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Royal Navy - H.M.S. Exmouth, 1906
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Royal Navy - H.M.S. Exmouth, 1906

Measurements: Overall: 31cm (12.75in) x 26cm (10.25in)

£1100

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Watercolour on paper. Portside view of the Duncan class battleship H.M.S. Exmouth flying the flag of a Vice-Admiral. Signed and dated lower right ‘W. Fred. Mitchell / 1906’ and numbered ‘No 2486’ lower left. Image size: 12.5cm (4.8in) x 17.5cm (7in). Framed and glazed.
 
H.M.S. Exmouth was HMS Exmouth was a Duncan-class pre-dreadnought battleship built to counter the Russian Peresvet-class battleships. Exmouth and her sister ships were capable of steaming at 19 knots, making them the fastest battleships in the world. Exmouth served as a flagship for various fleets including the Mediterranean Fleet, the Channel Fleet and the Atlantic Fleet from her commissioning in 1903 until the start of the First World War in 1914. Originally she was to join the 6th Battle Squadron and serve in the Channel Fleet, but this squadron was temporarily disbanded and she joined the 3rd Battle Squadron at Scapa Flow. Exmouth participated in the Northern Patrol and was then moved to the newly reformed 6th Squadron in late 1914, where she bombarded the German-occupied port at Zeebrugge in late November.
 
In mid-1915, the ship was transferred to the Dardanelles campaign, where she supported operations ashore. She was thereafter moved to Greece and later to the East Indies Station starting in March 1917. She performed convoy escort duties in the Indian Ocean between Colombo and Bombay before returning to the United Kingdom, calling at The Cape and Sierra Leone. She arrived at Devonport in August 1917, and paid off to provide crews for antisubmarine vessels. Exmouth remained in reserve at Devonport until April 1919, and was used as an accommodation ship beginning in January 1918. She was placed on the sale list in April 1919 and sold for scrapping to Forth Shipbreaking Company in January 1920.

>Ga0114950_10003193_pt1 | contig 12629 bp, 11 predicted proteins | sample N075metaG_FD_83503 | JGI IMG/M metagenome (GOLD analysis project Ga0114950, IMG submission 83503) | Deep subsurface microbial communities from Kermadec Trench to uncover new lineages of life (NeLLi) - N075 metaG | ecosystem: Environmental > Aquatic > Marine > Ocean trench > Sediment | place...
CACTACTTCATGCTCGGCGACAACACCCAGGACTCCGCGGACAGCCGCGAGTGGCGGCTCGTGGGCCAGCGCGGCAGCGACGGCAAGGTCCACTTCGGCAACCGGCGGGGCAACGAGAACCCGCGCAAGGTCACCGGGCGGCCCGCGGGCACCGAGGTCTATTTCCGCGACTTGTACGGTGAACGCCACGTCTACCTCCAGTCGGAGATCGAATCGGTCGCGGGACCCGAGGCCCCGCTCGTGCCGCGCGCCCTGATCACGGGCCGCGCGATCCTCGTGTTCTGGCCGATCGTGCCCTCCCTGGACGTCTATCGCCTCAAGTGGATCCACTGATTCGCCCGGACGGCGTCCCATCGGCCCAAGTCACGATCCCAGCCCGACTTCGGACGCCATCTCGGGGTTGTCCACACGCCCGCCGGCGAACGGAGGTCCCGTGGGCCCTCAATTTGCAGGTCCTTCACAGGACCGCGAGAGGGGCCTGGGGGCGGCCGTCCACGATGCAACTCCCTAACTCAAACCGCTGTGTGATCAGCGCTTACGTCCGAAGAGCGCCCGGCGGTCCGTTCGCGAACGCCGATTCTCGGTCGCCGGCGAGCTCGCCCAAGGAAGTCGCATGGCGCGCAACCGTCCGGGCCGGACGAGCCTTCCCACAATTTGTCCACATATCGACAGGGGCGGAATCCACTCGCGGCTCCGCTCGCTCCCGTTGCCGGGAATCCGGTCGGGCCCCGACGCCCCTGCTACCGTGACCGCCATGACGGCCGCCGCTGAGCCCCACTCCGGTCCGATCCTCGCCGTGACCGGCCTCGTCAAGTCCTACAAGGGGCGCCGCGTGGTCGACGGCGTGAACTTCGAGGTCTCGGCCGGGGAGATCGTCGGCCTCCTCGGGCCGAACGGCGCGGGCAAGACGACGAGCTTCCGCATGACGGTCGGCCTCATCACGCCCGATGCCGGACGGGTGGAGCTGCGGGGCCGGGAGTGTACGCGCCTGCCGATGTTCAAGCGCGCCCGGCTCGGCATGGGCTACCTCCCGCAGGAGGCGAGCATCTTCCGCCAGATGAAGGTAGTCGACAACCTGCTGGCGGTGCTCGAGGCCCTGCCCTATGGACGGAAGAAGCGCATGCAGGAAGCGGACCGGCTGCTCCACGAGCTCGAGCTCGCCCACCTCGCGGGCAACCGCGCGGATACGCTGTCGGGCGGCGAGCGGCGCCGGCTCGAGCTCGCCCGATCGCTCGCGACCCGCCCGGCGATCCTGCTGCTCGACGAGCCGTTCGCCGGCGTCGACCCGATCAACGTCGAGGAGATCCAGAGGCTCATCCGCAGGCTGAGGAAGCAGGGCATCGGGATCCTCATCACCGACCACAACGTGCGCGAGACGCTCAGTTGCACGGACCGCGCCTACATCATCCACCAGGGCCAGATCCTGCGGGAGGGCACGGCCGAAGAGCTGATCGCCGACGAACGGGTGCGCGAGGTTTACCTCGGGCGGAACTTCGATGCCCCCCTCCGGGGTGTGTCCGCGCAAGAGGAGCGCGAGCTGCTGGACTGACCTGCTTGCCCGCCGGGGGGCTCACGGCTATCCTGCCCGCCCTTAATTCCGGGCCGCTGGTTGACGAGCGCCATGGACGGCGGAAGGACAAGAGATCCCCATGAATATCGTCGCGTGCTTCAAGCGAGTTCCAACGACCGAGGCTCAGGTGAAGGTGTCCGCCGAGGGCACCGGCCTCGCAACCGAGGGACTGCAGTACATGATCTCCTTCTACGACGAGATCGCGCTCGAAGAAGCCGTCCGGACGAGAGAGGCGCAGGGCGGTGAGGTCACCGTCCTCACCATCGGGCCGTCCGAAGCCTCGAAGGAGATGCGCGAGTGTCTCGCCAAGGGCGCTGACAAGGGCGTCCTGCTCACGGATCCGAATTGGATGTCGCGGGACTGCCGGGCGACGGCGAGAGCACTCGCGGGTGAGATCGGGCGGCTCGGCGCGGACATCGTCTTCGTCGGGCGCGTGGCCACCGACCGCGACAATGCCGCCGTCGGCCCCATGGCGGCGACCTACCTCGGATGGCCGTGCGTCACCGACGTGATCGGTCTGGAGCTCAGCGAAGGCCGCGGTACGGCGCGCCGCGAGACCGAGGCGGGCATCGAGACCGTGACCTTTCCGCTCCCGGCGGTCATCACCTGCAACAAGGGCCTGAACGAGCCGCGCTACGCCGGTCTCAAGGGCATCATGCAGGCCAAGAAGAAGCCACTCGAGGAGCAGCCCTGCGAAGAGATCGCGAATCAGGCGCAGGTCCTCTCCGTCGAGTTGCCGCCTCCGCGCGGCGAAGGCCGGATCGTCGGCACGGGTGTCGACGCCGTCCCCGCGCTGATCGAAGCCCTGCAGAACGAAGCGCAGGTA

William Frederick Mitchell (1845-1914) was a deaf mute. He lost his hearing to scarlet fever in infancy. His father, an H.M. Coastguard stationed at Calshot Castle, taught him to speak. William, known as Fred, developed a career as a maritime artist. He lived most of his life around the Solent and had an arrangement with a Portsmouth bookshop which accepted commissions on his behalf, mostly from naval officers for portraits to illustrate steps in their careers. Fred also illustrated the Brassey’s Naval Annual.  In 1904 he recorded in The Messenger, a magazine for deaf people, his marriage in 1881 and that he settled at Ryde on the Isle of Wight, where his patrons included Queen Victoria, Albert Edward, Prince of Wales, Grand Duke Michael Mikhailovich and The Kaiser. His work can be found in the Royal Collection and the National Maritime Museum, Greenwich.
 
 
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